SPAIN’S POPULATION HERE –The larger percentage of Spanish immigrants in the country are of the unskilled laboring class.  Before the war the tide of immigration was heavily on the increase.  Shipping conditions during the war naturally caused a slackening in the numbers of Spaniards bound to our shores.  Yet during the war, we are told by a reputable authority, from 30 to 40 per cent of the unskilled workers in munition plants, shipyards, mines, and other industries were Spaniards from Spain.

During the war, we are told by a reputable authority, some 30 to 40 per cent of the unskilled workers in munition plants, shipyards, mines and other industries were Spaniards from Spain.

THE RETURN TO SPAIN –Despite the fact that many of the workers in war-industries were gaining from seven to twelve dollars per day, a great return movement to Spain began with the inauguration of the compulsory military service law after the United States had become involved in the world conflict.  The spirit of the law, Spanish authorities admit, was “very magnanimous,” but the interpretation as practiced by some agents of the Government confounded a host of Spanish laborers who did not understand English, either to speak or to read sufficiently to assure them of their rights.  The result was that many of these workers simply ignored the law, basing their decision on the fact that they were not American, but Spanish citizens.  Naturally, many of them were taken into custody by the agents of the Government.  But the United States Government fairly met the problem by appointing a military exemption board at the service of the Unión Benéfica Española, the chief Spanish benevolent association in this country.  The appraisers on this board, lawyers who know Spanish and American law equally, served, as American lawyers all did, without remuneration, and voluntarily.  It is in the records of the Unión Benéfica Española that it retrieved two thousand men who were drafted mistakenly.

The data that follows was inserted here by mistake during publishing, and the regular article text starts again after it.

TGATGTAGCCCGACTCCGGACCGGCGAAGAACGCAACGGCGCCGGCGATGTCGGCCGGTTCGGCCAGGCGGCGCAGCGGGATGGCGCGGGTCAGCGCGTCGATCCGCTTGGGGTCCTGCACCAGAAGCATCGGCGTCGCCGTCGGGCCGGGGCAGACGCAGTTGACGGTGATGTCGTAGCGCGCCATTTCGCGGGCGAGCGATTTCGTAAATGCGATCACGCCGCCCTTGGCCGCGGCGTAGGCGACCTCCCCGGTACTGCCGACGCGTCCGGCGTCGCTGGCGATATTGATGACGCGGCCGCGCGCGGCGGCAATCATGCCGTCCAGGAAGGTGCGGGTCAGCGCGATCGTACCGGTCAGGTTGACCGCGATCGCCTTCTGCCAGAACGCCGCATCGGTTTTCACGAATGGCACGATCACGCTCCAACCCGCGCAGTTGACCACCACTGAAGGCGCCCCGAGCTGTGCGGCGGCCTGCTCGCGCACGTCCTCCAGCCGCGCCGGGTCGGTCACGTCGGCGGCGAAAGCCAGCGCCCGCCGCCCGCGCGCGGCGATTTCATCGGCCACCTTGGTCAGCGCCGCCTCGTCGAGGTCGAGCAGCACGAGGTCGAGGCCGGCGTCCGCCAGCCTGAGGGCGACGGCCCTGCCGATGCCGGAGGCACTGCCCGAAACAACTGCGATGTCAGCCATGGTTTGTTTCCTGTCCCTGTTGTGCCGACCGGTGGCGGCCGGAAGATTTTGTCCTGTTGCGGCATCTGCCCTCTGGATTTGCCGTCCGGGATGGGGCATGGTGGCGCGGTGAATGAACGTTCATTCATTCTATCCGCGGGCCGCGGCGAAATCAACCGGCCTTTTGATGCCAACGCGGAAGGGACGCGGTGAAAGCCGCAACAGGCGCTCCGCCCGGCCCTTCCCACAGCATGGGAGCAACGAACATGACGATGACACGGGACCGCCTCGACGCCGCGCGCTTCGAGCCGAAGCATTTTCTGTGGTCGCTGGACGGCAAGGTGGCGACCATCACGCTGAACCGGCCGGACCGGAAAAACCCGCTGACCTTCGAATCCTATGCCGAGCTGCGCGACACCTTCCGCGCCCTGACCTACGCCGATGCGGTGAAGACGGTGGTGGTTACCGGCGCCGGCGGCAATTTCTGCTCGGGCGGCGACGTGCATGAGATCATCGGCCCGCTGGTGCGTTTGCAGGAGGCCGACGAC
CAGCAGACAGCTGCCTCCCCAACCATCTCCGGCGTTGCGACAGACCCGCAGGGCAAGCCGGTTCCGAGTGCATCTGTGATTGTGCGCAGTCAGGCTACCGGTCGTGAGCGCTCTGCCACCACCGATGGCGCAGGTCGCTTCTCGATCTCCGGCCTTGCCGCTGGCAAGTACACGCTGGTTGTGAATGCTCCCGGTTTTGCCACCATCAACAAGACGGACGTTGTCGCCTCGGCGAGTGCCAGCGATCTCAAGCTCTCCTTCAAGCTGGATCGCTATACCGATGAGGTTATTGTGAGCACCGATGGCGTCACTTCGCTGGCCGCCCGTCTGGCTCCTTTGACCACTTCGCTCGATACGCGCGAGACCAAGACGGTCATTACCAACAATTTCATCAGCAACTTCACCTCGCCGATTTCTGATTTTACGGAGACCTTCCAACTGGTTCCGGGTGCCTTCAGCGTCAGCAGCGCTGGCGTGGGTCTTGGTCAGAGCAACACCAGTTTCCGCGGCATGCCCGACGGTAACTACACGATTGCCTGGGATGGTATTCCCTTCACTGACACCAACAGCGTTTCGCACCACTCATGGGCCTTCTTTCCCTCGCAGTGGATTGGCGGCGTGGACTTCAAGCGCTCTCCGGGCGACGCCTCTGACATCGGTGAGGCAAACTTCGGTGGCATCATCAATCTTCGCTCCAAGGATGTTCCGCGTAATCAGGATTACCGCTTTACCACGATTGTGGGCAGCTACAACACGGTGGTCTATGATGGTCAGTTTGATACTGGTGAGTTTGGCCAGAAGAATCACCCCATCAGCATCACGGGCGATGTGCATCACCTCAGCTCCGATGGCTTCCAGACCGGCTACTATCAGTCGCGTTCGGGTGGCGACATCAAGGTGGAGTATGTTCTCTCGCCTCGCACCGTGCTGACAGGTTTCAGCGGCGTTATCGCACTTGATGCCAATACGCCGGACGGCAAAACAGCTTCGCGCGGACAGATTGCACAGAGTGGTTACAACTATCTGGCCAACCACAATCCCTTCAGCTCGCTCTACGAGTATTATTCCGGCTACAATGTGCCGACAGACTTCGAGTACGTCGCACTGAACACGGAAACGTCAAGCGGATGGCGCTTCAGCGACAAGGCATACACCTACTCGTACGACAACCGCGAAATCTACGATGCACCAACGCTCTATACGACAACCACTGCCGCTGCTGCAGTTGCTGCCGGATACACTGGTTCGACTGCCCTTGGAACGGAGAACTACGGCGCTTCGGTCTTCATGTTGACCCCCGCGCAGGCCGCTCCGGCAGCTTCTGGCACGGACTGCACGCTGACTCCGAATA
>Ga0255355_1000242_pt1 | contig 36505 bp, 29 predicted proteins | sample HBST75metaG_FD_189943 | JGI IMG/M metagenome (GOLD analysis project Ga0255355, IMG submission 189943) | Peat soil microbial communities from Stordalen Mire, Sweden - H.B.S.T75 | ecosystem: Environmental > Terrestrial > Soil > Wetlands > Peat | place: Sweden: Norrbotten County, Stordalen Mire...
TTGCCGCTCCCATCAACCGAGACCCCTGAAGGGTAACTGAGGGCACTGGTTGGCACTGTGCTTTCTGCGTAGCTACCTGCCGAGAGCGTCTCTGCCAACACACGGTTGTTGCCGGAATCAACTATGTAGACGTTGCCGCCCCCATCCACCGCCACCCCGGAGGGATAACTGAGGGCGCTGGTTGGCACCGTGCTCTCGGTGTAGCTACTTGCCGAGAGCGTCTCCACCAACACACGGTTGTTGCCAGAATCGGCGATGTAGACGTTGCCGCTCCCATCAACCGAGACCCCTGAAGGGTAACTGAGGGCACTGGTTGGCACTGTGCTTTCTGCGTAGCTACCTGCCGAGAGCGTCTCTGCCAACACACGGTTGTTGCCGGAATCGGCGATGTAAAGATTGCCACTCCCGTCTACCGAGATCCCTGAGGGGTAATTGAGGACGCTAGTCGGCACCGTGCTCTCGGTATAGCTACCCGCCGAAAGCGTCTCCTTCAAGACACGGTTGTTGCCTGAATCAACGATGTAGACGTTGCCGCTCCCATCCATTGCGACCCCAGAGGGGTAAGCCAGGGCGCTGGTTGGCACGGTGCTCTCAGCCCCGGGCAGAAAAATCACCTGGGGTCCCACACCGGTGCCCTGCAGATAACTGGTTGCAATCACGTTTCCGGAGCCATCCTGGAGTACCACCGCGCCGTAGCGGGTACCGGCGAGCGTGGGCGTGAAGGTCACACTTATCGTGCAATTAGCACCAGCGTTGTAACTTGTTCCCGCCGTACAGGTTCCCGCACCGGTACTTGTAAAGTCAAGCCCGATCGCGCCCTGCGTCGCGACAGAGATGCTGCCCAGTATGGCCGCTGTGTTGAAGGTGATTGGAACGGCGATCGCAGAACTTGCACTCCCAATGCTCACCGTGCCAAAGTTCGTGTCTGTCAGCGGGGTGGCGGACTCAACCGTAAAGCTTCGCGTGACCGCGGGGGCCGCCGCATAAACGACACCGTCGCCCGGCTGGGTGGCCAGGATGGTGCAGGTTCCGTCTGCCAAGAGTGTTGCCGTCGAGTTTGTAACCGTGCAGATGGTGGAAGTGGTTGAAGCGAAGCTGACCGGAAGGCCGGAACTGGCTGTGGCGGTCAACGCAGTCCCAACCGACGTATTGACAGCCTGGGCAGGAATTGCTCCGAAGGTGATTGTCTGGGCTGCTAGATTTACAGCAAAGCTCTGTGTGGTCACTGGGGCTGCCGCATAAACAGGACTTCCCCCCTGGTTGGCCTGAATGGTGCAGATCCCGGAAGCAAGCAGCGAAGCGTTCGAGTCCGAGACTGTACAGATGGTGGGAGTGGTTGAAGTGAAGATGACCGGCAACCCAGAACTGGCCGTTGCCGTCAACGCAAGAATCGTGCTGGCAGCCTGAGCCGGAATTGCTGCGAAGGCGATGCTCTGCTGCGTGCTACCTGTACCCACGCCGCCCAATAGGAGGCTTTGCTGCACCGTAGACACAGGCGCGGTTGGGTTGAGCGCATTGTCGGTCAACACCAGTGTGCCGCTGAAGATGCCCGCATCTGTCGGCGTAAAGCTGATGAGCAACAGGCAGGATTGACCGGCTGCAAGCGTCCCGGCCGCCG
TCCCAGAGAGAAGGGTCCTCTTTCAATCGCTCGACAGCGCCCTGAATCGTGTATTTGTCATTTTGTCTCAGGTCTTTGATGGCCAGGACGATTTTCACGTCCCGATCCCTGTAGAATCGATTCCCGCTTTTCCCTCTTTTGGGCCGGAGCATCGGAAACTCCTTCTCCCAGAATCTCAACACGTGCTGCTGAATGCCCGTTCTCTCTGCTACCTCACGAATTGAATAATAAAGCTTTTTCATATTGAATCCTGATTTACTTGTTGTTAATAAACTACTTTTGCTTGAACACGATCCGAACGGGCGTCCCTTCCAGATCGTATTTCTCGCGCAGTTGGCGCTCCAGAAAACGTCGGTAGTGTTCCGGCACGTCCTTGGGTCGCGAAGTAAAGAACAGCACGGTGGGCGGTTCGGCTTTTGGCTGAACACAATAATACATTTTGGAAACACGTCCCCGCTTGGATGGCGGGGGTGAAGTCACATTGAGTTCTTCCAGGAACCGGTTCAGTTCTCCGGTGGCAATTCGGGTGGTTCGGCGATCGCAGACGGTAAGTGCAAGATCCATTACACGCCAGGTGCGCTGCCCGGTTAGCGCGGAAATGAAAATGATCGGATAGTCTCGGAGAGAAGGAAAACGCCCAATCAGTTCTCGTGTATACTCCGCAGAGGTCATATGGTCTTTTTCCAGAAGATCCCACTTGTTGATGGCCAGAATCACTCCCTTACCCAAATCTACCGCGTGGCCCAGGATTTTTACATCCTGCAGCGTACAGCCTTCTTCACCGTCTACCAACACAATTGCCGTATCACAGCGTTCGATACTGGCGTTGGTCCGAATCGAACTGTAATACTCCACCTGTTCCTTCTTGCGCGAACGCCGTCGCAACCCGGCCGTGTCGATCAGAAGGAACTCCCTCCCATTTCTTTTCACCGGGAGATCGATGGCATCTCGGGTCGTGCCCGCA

PRESENT POPULATION OF THE SPANIARDS –It is stated that at present the population of Spaniards in the United States may be safely numbered at 80.000.  They incline very decidedly to settle in colonies of their own people.  One group is to be found in the coal mining disticts of West Virginia.  There, it is said, a settlement of about two thousand dwell in a village built after a genuine Spanish model.  They are a notable constituent of

Asturian Picnic in WV

Picnic of Spanish (mostly Asturian) workers in West Virginia, c. 1915. (Photo courtesy of Ron González.)

the population also in large industrial centers such as Philadelphia, Cleveland, New York, Newark, Elizabethport, New Jersey, Bayonne, and Waterbury, Connecticut.  Many Spaniards are to be found in Tampa, Florida, where they work in cigar factories or are engaged in agricultural pursuits.  In the main, we are informed, they are spread all over the country, and, owing to changing labor conditions at present, their movements are in diverse directions.  As laborers they are said to be steady and industrious, and they quickly accommodate themselves to the varieties of climate encountered in the different sections of the United States.

As laborers they are said to be steady and industrious, and they quickly accommodate themselves to the varieties of climate encountered in the different sections of the United States.